Maol Cheann Dearg from Fuar Tholl

It was blowing cold sleety rain and occasional snow showers and a solitary raven croaked from the mist drifting across the crags. A small group of ptarmigan in their white plumage sped across the flat grass and I spotted a snow bunting keeping an eye on me from a distance. The colours were muted autumnal and I could feel the muse stir, now that the rat was quiet. The cares of the world were dropping away as they do up here and the words of quote Dorothea Brande came to mind; 'the artistic temperament is usually perfectly satisfied to exercise itself in reverie and amuse itself in solitude'.

Looking over the ridge of Beinn Liath Mhor to Beinn Eighe from Fuar Tholl

I sat for 50mins at the top, ensconced behind the sheltering walls round the blasted and broken trig point while the muse took me back ten, twenty, almost thirty years. I listened to a tune on the phone that's been with me since I started walking and realised that next year I'll have been walking, cycling, mountaineering, climbing, stravaiging and courting the rat for thirty years. I felt at peace in this wild landscape.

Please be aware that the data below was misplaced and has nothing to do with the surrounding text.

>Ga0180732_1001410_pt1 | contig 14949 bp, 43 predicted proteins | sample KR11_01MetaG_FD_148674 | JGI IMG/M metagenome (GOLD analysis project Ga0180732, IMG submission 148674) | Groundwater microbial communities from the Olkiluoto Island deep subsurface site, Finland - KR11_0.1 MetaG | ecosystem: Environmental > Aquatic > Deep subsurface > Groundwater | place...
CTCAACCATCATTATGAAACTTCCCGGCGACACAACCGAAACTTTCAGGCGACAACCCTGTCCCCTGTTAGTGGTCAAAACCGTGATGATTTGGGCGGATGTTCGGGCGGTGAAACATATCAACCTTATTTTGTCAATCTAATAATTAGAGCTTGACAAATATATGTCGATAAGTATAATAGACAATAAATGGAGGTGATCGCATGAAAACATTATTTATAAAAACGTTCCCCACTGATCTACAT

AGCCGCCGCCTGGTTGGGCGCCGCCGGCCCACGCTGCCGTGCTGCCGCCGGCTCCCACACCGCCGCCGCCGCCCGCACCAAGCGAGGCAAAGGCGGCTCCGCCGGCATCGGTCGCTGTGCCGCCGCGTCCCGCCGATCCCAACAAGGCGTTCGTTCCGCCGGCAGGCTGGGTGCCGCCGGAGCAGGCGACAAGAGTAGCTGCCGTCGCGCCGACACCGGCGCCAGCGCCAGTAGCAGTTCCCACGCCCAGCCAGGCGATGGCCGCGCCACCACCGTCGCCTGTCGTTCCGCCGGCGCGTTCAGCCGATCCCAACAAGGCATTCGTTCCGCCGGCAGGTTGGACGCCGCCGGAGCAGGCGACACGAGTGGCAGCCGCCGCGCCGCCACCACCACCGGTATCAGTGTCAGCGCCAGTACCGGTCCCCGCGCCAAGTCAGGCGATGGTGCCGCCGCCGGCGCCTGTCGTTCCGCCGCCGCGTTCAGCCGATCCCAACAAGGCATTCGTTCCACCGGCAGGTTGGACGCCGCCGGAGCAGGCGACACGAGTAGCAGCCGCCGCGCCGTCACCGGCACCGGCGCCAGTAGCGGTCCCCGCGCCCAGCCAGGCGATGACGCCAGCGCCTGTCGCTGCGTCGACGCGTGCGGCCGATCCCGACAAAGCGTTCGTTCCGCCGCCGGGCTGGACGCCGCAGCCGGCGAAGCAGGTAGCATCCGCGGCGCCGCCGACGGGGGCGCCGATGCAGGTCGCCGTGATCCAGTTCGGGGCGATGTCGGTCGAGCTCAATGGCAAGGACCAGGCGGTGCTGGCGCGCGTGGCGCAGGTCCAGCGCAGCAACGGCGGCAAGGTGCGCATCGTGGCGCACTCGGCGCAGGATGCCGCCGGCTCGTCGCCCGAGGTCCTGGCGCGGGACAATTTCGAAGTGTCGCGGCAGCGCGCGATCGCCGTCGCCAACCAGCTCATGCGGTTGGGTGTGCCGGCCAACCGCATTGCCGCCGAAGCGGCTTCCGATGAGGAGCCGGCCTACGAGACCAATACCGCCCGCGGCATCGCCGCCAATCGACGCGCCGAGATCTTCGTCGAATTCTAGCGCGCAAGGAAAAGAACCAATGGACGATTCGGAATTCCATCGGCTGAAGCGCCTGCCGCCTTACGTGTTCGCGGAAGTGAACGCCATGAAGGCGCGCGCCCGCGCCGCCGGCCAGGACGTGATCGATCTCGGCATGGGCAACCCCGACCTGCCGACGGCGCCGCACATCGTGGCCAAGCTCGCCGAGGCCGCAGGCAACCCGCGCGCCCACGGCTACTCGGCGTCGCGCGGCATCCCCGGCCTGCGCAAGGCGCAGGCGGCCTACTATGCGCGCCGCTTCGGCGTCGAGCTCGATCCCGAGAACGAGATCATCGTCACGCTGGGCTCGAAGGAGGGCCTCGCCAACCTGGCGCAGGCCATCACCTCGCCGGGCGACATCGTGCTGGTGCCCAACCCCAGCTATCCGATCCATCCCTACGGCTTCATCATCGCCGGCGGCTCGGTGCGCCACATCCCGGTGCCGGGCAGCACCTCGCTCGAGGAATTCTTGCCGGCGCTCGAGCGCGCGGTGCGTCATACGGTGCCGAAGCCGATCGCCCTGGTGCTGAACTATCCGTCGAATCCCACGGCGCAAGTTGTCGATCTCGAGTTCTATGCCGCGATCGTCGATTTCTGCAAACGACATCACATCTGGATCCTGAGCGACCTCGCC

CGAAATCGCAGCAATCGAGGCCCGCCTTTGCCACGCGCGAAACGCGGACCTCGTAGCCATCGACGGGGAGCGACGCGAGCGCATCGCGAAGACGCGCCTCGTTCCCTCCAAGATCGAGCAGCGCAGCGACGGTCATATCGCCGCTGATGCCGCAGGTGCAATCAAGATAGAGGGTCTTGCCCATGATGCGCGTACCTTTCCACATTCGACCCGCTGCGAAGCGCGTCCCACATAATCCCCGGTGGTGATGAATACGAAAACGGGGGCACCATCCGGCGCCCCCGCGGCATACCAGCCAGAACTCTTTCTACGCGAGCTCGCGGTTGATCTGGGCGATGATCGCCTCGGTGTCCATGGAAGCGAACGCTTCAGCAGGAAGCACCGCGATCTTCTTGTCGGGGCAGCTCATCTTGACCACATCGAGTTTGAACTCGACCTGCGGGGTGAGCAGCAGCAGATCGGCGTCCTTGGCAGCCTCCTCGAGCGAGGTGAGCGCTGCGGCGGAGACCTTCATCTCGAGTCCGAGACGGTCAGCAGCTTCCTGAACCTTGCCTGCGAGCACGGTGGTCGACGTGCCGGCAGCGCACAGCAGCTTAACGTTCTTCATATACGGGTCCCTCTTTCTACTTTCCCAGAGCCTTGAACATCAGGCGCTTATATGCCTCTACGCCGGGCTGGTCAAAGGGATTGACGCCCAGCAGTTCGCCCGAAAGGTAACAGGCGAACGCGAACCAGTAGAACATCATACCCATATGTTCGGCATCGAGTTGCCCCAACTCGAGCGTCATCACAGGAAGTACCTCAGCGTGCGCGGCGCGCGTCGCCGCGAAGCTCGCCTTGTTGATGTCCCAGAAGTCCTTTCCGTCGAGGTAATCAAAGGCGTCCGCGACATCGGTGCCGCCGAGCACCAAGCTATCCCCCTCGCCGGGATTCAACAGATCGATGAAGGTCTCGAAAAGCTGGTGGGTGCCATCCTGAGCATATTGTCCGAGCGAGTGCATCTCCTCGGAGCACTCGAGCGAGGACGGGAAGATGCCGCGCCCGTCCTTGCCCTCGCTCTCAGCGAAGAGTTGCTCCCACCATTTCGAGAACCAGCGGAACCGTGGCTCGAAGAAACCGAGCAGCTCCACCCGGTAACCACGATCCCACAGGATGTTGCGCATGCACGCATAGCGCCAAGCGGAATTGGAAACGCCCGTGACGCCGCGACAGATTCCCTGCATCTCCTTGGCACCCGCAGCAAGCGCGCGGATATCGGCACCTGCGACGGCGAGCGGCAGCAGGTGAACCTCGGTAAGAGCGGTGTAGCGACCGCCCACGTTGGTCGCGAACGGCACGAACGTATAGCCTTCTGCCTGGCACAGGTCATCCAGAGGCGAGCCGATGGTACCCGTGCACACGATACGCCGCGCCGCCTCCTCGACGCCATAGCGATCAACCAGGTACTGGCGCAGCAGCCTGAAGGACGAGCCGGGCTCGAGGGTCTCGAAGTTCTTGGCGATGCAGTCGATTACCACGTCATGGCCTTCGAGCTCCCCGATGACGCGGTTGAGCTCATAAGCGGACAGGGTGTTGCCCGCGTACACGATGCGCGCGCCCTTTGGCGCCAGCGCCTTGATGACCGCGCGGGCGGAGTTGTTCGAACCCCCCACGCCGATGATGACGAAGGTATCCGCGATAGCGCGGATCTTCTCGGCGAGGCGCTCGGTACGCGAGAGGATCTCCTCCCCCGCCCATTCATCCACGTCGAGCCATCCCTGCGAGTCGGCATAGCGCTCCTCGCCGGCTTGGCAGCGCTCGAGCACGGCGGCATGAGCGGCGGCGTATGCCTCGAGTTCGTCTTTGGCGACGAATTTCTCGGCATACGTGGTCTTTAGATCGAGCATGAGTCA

On the way down to the bealach I toyed with the idea of heading over Sgorr Ruadh and back down from the head of Coire Lair but the clag was getting worse and the rain was cold and heavy so instead I sat at the top of the path on a wonderfully flat rock and soaked up the atmosphere. Perhaps it's the colours at this time of year but I just feel more receptive to everything. It's as if the muse hibernates in summer (aestanates?). My reveries were interrupted by a skein of winter geese high over the tops. Probably coming in from Greenland or Iceland, taking advantage of the wind direction. It was around this time a couple of years ago they moved me to put pen to paper and write the Geese Gaiku.